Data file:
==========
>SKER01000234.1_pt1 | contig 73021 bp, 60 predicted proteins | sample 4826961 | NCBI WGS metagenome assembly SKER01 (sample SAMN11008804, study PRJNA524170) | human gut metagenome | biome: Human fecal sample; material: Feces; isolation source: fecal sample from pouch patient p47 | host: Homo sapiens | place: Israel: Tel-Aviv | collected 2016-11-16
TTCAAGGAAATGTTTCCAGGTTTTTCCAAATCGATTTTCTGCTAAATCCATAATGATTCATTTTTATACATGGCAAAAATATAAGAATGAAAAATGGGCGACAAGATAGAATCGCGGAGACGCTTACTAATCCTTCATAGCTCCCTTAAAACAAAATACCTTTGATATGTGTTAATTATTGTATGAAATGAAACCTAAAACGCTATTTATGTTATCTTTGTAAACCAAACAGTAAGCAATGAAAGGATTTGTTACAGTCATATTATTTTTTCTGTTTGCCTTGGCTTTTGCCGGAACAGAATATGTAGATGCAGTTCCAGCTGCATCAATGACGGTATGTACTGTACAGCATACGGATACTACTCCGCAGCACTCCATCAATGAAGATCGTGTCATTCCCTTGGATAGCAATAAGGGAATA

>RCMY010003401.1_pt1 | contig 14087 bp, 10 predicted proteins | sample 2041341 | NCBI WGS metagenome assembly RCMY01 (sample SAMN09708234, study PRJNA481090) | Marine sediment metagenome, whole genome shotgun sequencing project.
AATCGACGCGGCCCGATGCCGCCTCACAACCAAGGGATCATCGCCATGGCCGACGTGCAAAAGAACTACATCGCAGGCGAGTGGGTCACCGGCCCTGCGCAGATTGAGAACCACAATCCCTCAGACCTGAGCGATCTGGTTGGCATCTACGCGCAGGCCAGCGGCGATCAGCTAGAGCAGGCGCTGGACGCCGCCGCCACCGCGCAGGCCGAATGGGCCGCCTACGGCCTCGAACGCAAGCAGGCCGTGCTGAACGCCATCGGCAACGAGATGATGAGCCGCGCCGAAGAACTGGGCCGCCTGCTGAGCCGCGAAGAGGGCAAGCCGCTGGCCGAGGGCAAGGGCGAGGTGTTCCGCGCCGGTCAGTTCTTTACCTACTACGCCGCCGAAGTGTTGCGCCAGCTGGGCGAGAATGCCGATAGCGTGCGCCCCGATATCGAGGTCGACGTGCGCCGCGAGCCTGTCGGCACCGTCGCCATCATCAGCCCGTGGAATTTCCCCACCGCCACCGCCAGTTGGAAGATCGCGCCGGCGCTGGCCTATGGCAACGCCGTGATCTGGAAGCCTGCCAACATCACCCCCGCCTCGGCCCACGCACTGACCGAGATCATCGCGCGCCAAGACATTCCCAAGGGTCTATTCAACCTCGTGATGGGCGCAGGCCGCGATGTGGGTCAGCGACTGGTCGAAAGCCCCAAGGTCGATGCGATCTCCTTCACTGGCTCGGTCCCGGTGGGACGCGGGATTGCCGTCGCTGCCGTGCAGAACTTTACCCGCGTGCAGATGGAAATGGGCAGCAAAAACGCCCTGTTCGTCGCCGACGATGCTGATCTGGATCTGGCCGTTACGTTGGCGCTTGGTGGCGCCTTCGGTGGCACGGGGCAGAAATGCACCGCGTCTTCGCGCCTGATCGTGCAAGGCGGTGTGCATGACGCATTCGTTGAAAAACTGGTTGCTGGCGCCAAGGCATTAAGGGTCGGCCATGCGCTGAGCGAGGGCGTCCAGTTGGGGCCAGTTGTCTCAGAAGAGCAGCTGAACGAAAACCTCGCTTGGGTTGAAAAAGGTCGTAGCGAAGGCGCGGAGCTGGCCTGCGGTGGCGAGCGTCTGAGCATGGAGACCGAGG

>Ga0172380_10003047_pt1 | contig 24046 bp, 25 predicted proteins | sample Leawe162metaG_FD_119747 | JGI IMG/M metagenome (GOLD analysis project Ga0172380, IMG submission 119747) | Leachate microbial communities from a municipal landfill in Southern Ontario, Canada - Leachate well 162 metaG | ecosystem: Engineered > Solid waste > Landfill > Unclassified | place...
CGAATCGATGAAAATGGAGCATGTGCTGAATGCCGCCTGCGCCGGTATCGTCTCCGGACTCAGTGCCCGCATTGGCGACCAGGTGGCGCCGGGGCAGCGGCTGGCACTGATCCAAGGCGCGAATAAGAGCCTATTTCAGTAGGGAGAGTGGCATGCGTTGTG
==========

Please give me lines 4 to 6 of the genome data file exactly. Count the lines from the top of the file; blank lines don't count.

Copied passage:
AATCGACGCGGCCCGATGCCGCCTCACAACCAAGGGATCATCGCCATGGCCGACGTGCAAAAGAACTACATCGCAGGCGAGTGGGTCACCGGCCCTGCGCAGATTGAGAACCACAATCCCTCAGACCTGAGCGATCTGGTTGGCATCTACGCGCAGGCCAGCGGCGATCAGCTAGAGCAGGCGCTGGACGCCGCCGCCACCGCGCAGGCCGAATGGGCCGCCTACGGCCTCGAACGCAAGCAGGCCGTGCTGAACGCCATCGGCAACGAGATGATGAGCCGCGCCGAAGAACTGGGCCGCCTGCTGAGCCGCGAAGAGGGCAAGCCGCTGGCCGAGGGCAAGGGCGAGGTGTTCCGCGCCGGTCAGTTCTTTACCTACTACGCCGCCGAAGTGTTGCGCCAGCTGGGCGAGAATGCCGATAGCGTGCGCCCCGATATCGAGGTCGACGTGCGCCGCGAGCCTGTCGGCACCGTCGCCATCATCAGCCCGTGGAATTTCCCCACCGCCACCGCCAGTTGGAAGATCGCGCCGGCGCTGGCCTATGGCAACGCCGTGATCTGGAAGCCTGCCAACATCACCCCCGCCTCGGCCCACGCACTGACCGAGATCATCGCGCGCCAAGACATTCCCAAGGGTCTATTCAACCTCGTGATGGGCGCAGGCCGCGATGTGGGTCAGCGACTGGTCGAAAGCCCCAAGGTCGATGCGATCTCCTTCACTGGCTCGGTCCCGGTGGGACGCGGGATTGCCGTCGCTGCCGTGCAGAACTTTACCCGCGTGCAGATGGAAATGGGCAGCAAAAACGCCCTGTTCGTCGCCGACGATGCTGATCTGGATCTGGCCGTTACGTTGGCGCTTGGTGGCGCCTTCGGTGGCACGGGGCAGAAATGCACCGCGTCTTCGCGCCTGATCGTGCAAGGCGGTGTGCATGACGCATTCGTTGAAAAACTGGTTGCTGGCGCCAAGGCATTAAGGGTCGGCCATGCGCTGAGCGAGGGCGTCCAGTTGGGGCCAGTTGTCTCAGAAGAGCAGCTGAACGAAAACCTCGCTTGGGTTGAAAAAGGTCGTAGCGAAGGCGCGGAGCTGGCCTGCGGTGGCGAGCGTCTGAGCATGGAGACCGAGG

>Ga0172380_10003047_pt1 | contig 24046 bp, 25 predicted proteins | sample Leawe162metaG_FD_119747 | JGI IMG/M metagenome (GOLD analysis project Ga0172380, IMG submission 119747) | Leachate microbial communities from a municipal landfill in Southern Ontario, Canada - Leachate well 162 metaG | ecosystem: Engineered > Solid waste > Landfill > Unclassified | place...
CGAATCGATGAAAATGGAGCATGTGCTGAATGCCGCCTGCGCCGGTATCGTCTCCGGACTCAGTGCCCGCATTGGCGACCAGGTGGCGCCGGGGCAGCGGCTGGCACTGATCCAAGGCGCGAATAAGAGCCTATTTCAGTAGGGAGAGTGGCATGCGTTGTG